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Tagged : environment


Keystone XL — Americans are divided

March 13th, 2014

Dozens of national and regional groups have been fighting the Keystone XL pipeline, saying it could contaminate groundwater and will ratchet up carbon emissions, hastening climate change. But the general public may not feel the same. A recent poll showed most still believe the pipeline will create “significant” jobs and help provide oil to the US.


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Eagles, Cowboys, Indians and other sports teams seizing green ground

August 26th, 2013

Did you know that the Philadelphia Eagles are completely green-powered? Or that the Dallas Cowboys run the field when it comes to composting? Now the EPA has collected all these sustainable sports stories, raising raising the bar (admittedly it was low) on green practices for stadiums and sports leagues.


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The secret life of GM sweet corn

July 29th, 2013

Monsanto’s new GM sweet corn is either a boon to farmers that will help them feed the planet or an ominous new edible in a line up of genetically modified foods that consumers are being force fed. Actually, it could be both, or parts of each. We don’t really know, because there’s not a lot of information on GM sweet corn, or maybe there’s enough information. Take a ride with us through the corn maze to try to find out.


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Why advocates for the poor and the environment are cheering the failure of the House Farm Bill

June 20th, 2013

The House of Representative’s lopsided version of the Farm Bill has failed, and advocates for the needy and environmental programs say they are glad. Even the Secretary of Agriculture says the bill was mean-spiritedly (not in so many words of course) wouldn’t have done enough to help rural America (read: small farmers).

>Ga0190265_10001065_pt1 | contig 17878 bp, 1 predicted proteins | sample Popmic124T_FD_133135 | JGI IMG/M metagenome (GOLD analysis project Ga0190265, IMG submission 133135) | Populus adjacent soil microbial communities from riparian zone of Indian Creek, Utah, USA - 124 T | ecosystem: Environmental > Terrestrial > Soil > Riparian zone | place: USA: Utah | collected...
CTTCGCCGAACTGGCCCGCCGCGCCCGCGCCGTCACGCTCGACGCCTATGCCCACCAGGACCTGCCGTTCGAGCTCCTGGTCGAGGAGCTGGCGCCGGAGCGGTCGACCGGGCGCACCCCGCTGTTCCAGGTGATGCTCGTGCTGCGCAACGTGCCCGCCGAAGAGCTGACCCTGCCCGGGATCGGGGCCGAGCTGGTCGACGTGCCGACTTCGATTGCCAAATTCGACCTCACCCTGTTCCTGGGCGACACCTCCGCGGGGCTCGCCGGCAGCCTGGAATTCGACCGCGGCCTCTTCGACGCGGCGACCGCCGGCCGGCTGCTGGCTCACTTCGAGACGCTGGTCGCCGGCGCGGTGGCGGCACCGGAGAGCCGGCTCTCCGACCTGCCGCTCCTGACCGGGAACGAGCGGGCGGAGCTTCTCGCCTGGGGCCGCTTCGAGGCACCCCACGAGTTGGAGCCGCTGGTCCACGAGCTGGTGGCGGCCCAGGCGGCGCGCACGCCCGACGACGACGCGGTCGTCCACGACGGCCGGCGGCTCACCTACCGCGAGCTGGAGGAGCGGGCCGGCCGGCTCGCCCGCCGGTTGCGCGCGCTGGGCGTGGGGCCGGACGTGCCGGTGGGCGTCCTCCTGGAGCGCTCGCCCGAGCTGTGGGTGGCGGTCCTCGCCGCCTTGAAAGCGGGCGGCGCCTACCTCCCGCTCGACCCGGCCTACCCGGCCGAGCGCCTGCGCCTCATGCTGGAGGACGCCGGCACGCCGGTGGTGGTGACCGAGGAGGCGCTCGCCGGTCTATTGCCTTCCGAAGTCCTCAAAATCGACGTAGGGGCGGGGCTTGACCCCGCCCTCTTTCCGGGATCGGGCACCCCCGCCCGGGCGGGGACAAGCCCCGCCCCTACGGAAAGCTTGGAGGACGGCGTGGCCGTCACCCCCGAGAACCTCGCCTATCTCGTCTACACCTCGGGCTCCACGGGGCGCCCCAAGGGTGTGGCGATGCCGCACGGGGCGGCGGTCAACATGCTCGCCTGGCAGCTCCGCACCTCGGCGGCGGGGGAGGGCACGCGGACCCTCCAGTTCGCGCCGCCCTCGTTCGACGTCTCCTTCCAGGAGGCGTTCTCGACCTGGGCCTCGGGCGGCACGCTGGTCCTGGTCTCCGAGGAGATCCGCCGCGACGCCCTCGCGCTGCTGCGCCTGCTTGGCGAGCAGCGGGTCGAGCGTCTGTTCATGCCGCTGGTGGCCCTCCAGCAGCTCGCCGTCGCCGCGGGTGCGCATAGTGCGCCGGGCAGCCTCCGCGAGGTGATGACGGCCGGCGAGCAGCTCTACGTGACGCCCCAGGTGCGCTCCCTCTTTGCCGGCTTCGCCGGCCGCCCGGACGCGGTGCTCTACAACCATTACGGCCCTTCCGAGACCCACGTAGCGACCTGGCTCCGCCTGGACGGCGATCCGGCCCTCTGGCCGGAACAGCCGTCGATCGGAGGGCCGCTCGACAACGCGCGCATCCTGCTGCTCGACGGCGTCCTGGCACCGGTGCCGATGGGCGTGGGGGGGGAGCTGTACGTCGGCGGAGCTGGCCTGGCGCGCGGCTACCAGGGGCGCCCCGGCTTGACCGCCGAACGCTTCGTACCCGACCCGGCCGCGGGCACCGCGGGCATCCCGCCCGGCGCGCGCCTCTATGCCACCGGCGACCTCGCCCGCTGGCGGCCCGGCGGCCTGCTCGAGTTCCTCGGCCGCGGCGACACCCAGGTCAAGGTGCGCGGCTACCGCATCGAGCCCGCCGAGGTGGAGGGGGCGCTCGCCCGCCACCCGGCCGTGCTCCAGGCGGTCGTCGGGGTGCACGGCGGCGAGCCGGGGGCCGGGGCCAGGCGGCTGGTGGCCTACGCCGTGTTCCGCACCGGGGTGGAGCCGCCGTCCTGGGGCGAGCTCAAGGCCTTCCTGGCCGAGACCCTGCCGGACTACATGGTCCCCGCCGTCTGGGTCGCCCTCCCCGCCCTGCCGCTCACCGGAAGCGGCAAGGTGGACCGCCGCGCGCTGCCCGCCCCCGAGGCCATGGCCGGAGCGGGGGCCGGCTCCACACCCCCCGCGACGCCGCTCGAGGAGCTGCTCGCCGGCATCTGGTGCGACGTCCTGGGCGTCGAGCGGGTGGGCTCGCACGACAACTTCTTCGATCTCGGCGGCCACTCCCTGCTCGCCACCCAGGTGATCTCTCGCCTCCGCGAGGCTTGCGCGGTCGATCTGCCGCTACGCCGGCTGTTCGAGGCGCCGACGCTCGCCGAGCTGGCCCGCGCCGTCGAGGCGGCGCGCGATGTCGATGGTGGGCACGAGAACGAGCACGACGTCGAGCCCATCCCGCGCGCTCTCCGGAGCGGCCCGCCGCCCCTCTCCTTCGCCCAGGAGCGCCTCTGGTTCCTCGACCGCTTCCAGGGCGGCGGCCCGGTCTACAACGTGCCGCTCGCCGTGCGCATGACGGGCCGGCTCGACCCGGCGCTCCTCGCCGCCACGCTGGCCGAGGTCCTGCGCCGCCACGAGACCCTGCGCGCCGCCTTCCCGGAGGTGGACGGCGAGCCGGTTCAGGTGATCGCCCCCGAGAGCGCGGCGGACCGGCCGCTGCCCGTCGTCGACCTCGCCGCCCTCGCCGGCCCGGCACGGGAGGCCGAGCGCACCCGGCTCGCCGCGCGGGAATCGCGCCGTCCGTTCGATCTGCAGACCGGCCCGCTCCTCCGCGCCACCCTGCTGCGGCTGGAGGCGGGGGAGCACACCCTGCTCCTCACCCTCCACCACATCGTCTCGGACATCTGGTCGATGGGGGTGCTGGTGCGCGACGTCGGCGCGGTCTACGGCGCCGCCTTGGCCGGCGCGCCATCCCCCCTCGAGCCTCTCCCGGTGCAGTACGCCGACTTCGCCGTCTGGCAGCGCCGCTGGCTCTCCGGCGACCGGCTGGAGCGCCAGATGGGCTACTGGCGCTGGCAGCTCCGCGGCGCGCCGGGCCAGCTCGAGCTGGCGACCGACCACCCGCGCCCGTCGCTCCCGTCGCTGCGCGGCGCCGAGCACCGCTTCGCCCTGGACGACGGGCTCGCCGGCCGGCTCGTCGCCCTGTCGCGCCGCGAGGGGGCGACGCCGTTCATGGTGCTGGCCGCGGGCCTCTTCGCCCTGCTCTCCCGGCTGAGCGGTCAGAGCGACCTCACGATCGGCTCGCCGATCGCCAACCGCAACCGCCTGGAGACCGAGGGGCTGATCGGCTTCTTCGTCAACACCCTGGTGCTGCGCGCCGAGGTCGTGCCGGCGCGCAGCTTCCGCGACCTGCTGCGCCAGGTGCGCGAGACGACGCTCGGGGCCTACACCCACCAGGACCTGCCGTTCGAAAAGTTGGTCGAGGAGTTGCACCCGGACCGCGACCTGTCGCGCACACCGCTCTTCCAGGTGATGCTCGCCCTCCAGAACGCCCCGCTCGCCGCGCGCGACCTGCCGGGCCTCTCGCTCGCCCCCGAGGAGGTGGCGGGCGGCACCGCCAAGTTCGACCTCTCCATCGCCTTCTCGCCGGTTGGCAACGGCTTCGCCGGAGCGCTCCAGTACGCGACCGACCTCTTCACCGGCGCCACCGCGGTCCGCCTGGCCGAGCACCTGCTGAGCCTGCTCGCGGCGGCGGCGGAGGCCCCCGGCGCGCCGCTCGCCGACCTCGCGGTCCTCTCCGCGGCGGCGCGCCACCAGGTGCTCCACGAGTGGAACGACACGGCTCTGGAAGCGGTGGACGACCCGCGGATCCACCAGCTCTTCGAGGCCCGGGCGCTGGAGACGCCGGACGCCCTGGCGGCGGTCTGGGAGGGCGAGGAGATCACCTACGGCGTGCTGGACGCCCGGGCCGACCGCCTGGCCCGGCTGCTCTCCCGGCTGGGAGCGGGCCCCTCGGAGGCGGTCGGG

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Obama Administration, a step closer to approving the Keystone pipeline?

March 4th, 2013

The Obama Administration released its revised environmental assessment of the proposed Keystone XL tar sands pipeline on Friday, portraying the project as a relatively safe way to transport oil from fields in Canada and North Dakota to the US heartland and ports at Houston. The review has riled environmentalists and pleased oil interests.


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Anti-fracking groups gear up for protest in New York

January 8th, 2013

The New Yorkers Against Fracking coalition is planning a rally in Albany to urge Gov. Andrew Cuomo to keep fracking out of the state. Opponents of fracking in the Empire State are worried that draft rules for gas wells has paved the way for gas well permits in advance of needed scientific scrutiny.


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Travesty in Nigeria: Gold rush is poisoning children with lead

October 16th, 2012

From Green Right Now Reports Nigeria is experiencing a gold rush, but the fallout is devastating the health of its children, exposing them to lead dust that can produce convulsions, paralysis and longterm cognitive deficits. Many children have been disabled for life, and have died from the lead contamination related to gold mining, which lures [...]


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Survey shows public believes business leaders need to be well-versed in sustainability

September 20th, 2010